PATRICIA SMITH: American Hunter Seat Style Close To Extinction?
Call me old-fashioned but I don't think that disciplines should mix, just like I don't think different foods on my plate should touch -- not that one might contaminate the other, mind you, but each should be savored for what it has to offer.
If you're going to enter a hunter class, then ride the horse like a hunter.
If you're going to enter a Dressage class, then ride the horse in a Dressage frame.
Use the corresponding aids for the corresponding discipline. That is not to say that Dressage does not play a part in the training of a horse. So don't write me to tell me that technically Dressage is the basis for all training. I'm talking about extremes.
The classic style of riding in a two-point position over fences seems to be a thing of the past. And so does riding with less hand and more leg. Does the name George Morris ring a bell? Read his book, "Hunter Seat Equitation" if you don't know who he is and the style of riding he represents.
It's our American style of riding (by way of Italy) and it may be close to extinction. At the turn of the 20th century, Captain Federico Caprilli, an Italian cavalry instructor revolutionized the established system of jumping by innovating the forward seat, a position and style of riding in which the rider's weight is centered forward in the saddle, over the horse's withers.
I think it's great that we all try different disciplines but give the discipline you are riding the respect it deserves by knowing the rules (i.e. no martingales in an under saddle class). Whatever happened to riding a hunter class under saddle with a looped rein?
At a recent show, I saw only one person riding with a looped rein in a flat class. The point is to see a horse go nicely without a straight-jacket hold on his or her mouth. At least make an attempt to ride in the style of the discipline.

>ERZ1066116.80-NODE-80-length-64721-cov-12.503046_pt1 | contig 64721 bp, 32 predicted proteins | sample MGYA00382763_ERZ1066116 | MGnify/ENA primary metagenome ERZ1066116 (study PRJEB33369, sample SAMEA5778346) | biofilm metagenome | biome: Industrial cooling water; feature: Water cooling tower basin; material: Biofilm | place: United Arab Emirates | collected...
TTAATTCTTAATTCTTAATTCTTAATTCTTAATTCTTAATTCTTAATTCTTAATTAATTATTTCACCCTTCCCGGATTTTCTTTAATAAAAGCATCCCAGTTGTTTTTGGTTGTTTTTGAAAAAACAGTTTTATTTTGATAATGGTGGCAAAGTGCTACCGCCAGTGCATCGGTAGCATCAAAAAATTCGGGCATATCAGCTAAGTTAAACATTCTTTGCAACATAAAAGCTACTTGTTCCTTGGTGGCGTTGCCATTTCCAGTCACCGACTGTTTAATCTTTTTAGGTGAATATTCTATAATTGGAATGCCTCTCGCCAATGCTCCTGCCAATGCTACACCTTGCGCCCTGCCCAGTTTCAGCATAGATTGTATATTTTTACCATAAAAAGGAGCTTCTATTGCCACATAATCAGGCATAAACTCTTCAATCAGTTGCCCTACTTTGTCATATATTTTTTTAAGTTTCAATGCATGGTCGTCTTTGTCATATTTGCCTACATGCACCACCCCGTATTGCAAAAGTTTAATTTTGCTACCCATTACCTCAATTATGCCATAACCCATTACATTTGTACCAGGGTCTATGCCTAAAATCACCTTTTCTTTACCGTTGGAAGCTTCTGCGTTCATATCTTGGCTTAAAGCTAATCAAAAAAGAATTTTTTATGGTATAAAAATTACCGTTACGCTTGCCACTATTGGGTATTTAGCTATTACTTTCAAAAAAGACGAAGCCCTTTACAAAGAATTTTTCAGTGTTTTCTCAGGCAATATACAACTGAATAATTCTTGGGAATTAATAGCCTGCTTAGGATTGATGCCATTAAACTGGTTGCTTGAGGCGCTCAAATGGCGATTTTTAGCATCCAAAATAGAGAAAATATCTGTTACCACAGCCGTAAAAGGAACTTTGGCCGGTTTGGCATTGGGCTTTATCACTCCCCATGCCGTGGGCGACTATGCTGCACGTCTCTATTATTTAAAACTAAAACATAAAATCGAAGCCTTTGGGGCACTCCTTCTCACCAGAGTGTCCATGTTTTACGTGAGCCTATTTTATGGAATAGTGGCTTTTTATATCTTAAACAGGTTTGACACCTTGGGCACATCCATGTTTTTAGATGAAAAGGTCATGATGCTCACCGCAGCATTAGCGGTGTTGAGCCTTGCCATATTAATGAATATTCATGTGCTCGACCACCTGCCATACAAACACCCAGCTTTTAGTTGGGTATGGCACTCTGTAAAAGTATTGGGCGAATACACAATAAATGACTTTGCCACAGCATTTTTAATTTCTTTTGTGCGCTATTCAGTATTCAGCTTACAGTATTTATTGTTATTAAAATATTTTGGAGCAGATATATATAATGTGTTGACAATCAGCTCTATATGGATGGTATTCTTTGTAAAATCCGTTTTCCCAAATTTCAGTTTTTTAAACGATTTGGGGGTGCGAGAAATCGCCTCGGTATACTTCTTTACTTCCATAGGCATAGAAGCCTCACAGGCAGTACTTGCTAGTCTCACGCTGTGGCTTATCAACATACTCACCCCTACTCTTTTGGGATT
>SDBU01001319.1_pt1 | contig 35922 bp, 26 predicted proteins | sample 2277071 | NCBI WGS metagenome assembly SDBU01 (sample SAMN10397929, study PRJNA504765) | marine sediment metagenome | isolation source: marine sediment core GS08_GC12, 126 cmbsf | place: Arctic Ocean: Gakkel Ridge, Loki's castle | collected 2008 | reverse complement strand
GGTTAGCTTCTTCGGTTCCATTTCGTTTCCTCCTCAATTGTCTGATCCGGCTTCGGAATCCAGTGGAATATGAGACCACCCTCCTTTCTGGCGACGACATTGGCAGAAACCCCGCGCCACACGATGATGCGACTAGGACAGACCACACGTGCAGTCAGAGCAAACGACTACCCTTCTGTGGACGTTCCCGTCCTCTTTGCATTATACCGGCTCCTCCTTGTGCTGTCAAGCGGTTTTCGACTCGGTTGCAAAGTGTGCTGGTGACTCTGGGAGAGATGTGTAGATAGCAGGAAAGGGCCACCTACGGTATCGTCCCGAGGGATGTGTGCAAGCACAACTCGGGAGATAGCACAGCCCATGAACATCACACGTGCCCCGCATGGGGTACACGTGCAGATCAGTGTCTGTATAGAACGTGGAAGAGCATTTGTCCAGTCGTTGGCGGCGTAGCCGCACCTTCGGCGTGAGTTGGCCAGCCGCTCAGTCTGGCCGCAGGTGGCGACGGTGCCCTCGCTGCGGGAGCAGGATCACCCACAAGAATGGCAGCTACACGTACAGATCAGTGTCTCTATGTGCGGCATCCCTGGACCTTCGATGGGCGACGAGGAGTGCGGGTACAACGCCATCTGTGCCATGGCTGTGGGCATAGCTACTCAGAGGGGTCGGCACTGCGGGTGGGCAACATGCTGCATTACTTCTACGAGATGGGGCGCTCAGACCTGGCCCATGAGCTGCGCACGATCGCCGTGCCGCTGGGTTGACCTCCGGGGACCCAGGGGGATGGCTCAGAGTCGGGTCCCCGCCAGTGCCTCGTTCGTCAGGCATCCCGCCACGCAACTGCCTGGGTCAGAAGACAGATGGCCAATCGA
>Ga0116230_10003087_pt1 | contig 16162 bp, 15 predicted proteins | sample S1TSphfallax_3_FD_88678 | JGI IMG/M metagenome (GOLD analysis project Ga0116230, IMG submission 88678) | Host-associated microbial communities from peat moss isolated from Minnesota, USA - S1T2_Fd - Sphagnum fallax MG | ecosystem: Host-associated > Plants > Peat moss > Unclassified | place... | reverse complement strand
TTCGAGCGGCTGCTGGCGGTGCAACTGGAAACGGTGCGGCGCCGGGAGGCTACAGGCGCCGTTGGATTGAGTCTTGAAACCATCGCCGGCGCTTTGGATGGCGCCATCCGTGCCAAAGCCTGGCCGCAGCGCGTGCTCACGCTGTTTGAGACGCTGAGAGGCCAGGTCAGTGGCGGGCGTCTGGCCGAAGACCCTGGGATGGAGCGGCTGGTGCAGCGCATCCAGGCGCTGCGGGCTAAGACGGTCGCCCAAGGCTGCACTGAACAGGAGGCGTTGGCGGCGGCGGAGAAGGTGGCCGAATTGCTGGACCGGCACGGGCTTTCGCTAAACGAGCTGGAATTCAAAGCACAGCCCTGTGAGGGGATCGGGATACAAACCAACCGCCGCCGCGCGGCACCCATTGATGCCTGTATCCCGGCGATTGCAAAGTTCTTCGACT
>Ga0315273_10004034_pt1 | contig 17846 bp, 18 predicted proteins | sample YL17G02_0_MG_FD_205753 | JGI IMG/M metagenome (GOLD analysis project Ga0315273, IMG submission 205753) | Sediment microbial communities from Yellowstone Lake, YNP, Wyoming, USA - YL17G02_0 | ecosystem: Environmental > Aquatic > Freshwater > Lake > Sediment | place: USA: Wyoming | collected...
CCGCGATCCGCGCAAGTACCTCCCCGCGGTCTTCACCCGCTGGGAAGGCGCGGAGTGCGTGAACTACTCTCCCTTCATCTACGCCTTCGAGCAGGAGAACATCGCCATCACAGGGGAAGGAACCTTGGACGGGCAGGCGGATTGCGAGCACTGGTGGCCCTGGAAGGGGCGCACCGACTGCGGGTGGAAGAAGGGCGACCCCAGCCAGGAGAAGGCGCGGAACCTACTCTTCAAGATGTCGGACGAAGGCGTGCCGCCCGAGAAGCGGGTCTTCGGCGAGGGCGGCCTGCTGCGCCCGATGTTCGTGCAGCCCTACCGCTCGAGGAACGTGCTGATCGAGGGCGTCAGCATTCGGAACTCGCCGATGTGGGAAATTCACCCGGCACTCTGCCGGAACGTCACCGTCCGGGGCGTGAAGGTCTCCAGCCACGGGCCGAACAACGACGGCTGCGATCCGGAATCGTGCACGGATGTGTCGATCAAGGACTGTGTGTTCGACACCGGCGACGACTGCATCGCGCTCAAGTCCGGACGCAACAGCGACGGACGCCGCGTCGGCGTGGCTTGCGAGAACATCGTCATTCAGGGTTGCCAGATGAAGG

Hey, I once had my Dressage teacher look at some photographs of me riding a Dressage test. Her comment was, "You look like a hunter rider from the waist down." She was referring to my leg position and it wasn't meant as a compliment.
I said, "Thank you. It took me 12 years of hunter lessons to achieve that leg." The point being -- you don't have to look the part, but you should make an attempt to ride the part.
I wish I could see a horse go with its nose out happily keeping a hunter pace around the ring. It would be so nice to go back to that pleasant picture.
These days it's either horses zooming around the course full-tilt or riders sitting on the horse's back with the horse in a vice grip and the rider getting left in the rumble seat over fences.
I wish I had a tape of something I heard once a long time ago at the Lake Placid Horse Show. A well-known rider/trainer was watching her student ride an over-fences hunter class. Before every fence, I heard her say (in a very low sing-song voice) "Release him, release your horse over the fence."
The horses are singing the old Sixties lyric, "Release me. Please release me. Let me go"
Turn up the volume so you can hear them loud and clear.
Patricia Smith can be reached at firstname.lastname@example.org
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